Starlink is an ambitious move by SpaceX (and Musk), and it promises to live up to its motto of providing high-speed low-latency internet wherever you are, transcending geographical barriers. Batch after batch of Starlink satellites have been sent to space to build the constellation, Starlink rolled out to the public.
If you are wondering how popular it was, then these numbers should clear it up – SpaceX confirmed that it had completed the shipping of 100,000 Starlink terminals to customers across the globe last August. Several months down the line, the internet service has now rolled out to 32 countries.
This also comes after Elon Musk announced that the Starlink satellite broadband service is active in Ukraine back in February, during the early days of the Russian invasion of Ukraine. Musk had done so after Mykhailo Fedorov, Ukraine’s Vice Prime Minister and Minister of Digital Transformation pleaded with him (on Twitter) to do the same.
Yes, you read that right, Starlink is now available in 32 countries, an increase from the 25 countries it had a presence in this February. The company announced the same in a tweet. In a map in the tweet, Starlink was marked as “available” (light blue color) in parts of Chile, Australia, Brazil, Canada, the US, and quite a chunk of Europe.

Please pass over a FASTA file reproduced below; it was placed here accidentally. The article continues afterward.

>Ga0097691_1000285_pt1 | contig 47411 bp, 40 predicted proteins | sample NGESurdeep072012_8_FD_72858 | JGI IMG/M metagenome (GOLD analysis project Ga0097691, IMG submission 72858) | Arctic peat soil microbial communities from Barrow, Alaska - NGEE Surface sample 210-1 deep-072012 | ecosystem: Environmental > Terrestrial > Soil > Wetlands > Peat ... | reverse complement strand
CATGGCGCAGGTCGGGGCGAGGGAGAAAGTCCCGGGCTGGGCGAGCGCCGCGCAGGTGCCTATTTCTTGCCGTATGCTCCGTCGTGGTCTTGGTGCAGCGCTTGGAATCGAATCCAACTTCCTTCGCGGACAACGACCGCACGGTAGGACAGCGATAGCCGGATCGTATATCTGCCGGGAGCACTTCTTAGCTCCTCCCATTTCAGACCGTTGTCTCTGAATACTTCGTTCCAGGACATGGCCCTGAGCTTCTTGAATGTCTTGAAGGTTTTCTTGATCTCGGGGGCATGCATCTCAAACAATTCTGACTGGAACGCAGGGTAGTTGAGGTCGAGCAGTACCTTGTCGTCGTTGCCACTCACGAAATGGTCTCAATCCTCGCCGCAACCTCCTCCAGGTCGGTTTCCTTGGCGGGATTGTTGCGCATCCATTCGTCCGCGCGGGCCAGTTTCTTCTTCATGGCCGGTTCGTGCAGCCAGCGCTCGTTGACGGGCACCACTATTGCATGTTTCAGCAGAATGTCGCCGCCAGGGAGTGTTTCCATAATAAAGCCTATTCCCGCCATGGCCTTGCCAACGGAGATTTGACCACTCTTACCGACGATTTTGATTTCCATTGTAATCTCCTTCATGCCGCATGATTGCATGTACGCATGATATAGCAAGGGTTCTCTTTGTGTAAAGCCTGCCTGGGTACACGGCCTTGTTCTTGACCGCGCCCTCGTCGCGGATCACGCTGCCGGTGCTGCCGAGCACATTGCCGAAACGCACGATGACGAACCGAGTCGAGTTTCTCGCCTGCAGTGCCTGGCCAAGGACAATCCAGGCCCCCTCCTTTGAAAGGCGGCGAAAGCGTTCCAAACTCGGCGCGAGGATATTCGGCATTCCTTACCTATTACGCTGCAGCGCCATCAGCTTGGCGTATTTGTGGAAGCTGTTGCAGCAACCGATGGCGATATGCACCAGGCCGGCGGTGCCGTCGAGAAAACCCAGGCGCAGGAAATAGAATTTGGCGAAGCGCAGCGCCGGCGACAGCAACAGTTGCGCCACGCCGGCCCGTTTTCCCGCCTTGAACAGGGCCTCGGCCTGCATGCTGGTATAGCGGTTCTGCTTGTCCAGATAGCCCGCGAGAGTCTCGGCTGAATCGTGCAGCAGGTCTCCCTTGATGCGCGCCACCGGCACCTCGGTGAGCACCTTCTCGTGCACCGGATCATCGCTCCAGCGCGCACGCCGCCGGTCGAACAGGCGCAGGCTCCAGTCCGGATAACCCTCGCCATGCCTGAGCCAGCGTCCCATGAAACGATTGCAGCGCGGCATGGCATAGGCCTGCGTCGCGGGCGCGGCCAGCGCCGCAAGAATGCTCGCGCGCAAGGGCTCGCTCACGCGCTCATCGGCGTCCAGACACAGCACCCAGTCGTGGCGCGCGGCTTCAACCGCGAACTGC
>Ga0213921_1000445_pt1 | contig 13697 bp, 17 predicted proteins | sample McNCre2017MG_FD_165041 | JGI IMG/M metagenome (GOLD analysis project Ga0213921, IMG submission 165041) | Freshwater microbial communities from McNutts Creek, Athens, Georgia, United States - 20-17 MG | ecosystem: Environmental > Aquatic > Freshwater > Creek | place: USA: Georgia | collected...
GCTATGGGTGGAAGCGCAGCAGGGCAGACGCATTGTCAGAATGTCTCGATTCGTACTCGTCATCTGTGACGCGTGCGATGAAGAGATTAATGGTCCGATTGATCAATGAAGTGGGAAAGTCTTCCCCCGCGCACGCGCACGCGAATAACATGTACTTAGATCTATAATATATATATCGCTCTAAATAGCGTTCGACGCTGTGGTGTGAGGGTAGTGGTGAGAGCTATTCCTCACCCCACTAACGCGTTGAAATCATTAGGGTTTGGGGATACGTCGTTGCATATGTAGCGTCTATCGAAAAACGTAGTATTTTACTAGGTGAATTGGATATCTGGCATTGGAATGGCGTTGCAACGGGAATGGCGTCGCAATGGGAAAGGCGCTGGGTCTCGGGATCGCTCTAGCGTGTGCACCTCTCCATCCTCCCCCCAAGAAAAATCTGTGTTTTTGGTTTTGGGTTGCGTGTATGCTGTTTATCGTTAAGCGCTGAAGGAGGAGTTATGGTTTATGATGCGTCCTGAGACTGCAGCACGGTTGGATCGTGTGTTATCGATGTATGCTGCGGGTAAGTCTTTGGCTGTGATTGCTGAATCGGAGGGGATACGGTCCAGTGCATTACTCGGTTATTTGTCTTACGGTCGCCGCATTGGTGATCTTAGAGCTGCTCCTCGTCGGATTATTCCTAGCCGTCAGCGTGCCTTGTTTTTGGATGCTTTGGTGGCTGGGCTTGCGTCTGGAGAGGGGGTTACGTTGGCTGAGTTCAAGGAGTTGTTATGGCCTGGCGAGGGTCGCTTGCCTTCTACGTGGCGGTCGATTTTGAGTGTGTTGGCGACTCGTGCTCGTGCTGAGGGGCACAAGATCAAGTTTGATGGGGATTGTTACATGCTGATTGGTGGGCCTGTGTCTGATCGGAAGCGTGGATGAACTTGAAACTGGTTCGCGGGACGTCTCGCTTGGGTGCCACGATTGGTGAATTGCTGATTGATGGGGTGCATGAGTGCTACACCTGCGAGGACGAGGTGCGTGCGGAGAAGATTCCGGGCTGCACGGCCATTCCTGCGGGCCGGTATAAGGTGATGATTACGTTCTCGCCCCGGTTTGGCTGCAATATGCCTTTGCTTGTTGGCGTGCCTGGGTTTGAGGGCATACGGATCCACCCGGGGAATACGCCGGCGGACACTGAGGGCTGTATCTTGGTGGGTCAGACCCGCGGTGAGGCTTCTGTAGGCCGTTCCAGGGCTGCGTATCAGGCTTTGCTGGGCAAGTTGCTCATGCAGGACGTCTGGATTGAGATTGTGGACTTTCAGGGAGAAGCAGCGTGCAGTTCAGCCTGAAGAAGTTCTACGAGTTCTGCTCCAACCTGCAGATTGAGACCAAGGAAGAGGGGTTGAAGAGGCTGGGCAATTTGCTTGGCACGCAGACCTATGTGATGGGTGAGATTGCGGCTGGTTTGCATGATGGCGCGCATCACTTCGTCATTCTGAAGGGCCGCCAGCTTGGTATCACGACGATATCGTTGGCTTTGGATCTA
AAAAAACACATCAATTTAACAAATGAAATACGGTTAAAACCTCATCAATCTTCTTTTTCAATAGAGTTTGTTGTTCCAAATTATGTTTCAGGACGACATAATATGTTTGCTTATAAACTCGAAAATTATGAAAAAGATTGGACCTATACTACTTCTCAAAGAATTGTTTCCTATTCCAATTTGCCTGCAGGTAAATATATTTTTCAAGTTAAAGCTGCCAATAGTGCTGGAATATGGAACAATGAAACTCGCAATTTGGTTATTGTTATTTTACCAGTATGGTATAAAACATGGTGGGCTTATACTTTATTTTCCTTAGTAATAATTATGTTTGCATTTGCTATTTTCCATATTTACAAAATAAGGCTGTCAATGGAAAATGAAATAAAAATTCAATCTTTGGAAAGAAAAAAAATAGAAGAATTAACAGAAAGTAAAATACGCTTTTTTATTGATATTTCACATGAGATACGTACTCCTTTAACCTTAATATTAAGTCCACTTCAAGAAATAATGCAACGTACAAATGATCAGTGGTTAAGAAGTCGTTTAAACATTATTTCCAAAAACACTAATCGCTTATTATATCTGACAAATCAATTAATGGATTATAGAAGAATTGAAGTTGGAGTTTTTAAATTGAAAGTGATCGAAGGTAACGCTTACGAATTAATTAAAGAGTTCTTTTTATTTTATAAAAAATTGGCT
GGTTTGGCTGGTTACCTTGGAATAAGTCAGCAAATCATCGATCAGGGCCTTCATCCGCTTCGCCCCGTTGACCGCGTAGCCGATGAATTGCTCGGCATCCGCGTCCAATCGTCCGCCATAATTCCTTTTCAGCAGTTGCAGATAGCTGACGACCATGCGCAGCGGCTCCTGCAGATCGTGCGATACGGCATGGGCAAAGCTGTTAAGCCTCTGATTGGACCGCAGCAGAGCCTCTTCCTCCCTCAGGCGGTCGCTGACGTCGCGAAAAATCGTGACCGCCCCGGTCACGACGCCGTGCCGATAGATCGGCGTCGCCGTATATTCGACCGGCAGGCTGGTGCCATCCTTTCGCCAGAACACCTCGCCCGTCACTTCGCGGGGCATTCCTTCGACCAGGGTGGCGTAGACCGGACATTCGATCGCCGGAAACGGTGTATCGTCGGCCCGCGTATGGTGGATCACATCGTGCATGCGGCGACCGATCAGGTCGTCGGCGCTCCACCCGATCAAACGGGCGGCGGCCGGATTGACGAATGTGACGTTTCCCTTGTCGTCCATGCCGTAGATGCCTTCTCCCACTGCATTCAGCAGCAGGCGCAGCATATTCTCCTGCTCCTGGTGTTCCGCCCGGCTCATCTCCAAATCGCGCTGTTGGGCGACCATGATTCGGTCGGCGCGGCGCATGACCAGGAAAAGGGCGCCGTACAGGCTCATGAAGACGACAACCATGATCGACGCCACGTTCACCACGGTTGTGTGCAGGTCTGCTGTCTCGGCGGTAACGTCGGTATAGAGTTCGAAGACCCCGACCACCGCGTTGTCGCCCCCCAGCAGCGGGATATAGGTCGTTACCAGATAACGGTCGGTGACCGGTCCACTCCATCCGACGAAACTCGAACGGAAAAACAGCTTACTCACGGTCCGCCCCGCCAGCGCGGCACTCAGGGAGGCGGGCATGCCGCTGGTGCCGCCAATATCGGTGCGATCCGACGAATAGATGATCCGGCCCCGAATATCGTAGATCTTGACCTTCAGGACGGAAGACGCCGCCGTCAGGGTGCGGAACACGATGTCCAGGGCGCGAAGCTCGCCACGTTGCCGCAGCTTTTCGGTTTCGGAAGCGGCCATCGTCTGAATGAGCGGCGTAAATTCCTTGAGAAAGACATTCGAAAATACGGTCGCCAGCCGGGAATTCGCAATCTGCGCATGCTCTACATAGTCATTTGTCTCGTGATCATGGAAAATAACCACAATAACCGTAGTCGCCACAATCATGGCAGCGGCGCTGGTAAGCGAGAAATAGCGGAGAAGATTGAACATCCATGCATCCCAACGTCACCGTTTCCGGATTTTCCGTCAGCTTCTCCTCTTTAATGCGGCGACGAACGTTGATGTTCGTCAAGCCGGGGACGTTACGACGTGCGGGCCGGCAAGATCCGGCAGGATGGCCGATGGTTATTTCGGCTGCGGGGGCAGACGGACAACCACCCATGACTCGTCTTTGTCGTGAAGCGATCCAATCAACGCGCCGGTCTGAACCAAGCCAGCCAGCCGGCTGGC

If you hail from these parts, then you will have your Starlink hardware shipped immediately after you order it. Do note that its price has gone up recently – the kits now come at $549 if you are a reservation holder or $599 if you are not. The kit comes with a satellite antenna dish, a stand, a power supply and a WiFi router, and services will cost you extra.
Other regions on the map were marked as “Wait List” (medium blue color) and “Coming Soon” (dark blue color).
Coming to the rest of the world, some countries fall under the “Wait List,” while many more fall under “Coming Soon.” The latter includes parts of Brazil and the US, the entirety of Africa, and several countries in Asia.
Unfortunately, India falls under the second category, which means that Indian users will have to prolong their wait to get their hands on Starlink.
Of course, we might have already gotten our hands on Starlink if the Indian government had asked the public to refrain from signing up for Starlink. But the government was hardly at fault in that instance. Even though SpaceX had set up a wholly-owned subsidiary in the country (Starlink Satellite Communications Private Limited), the company did not have a license to operate in India.
Subsequently, Starlink had to offer refunds on the over 5000 pre-orders it had already received from India.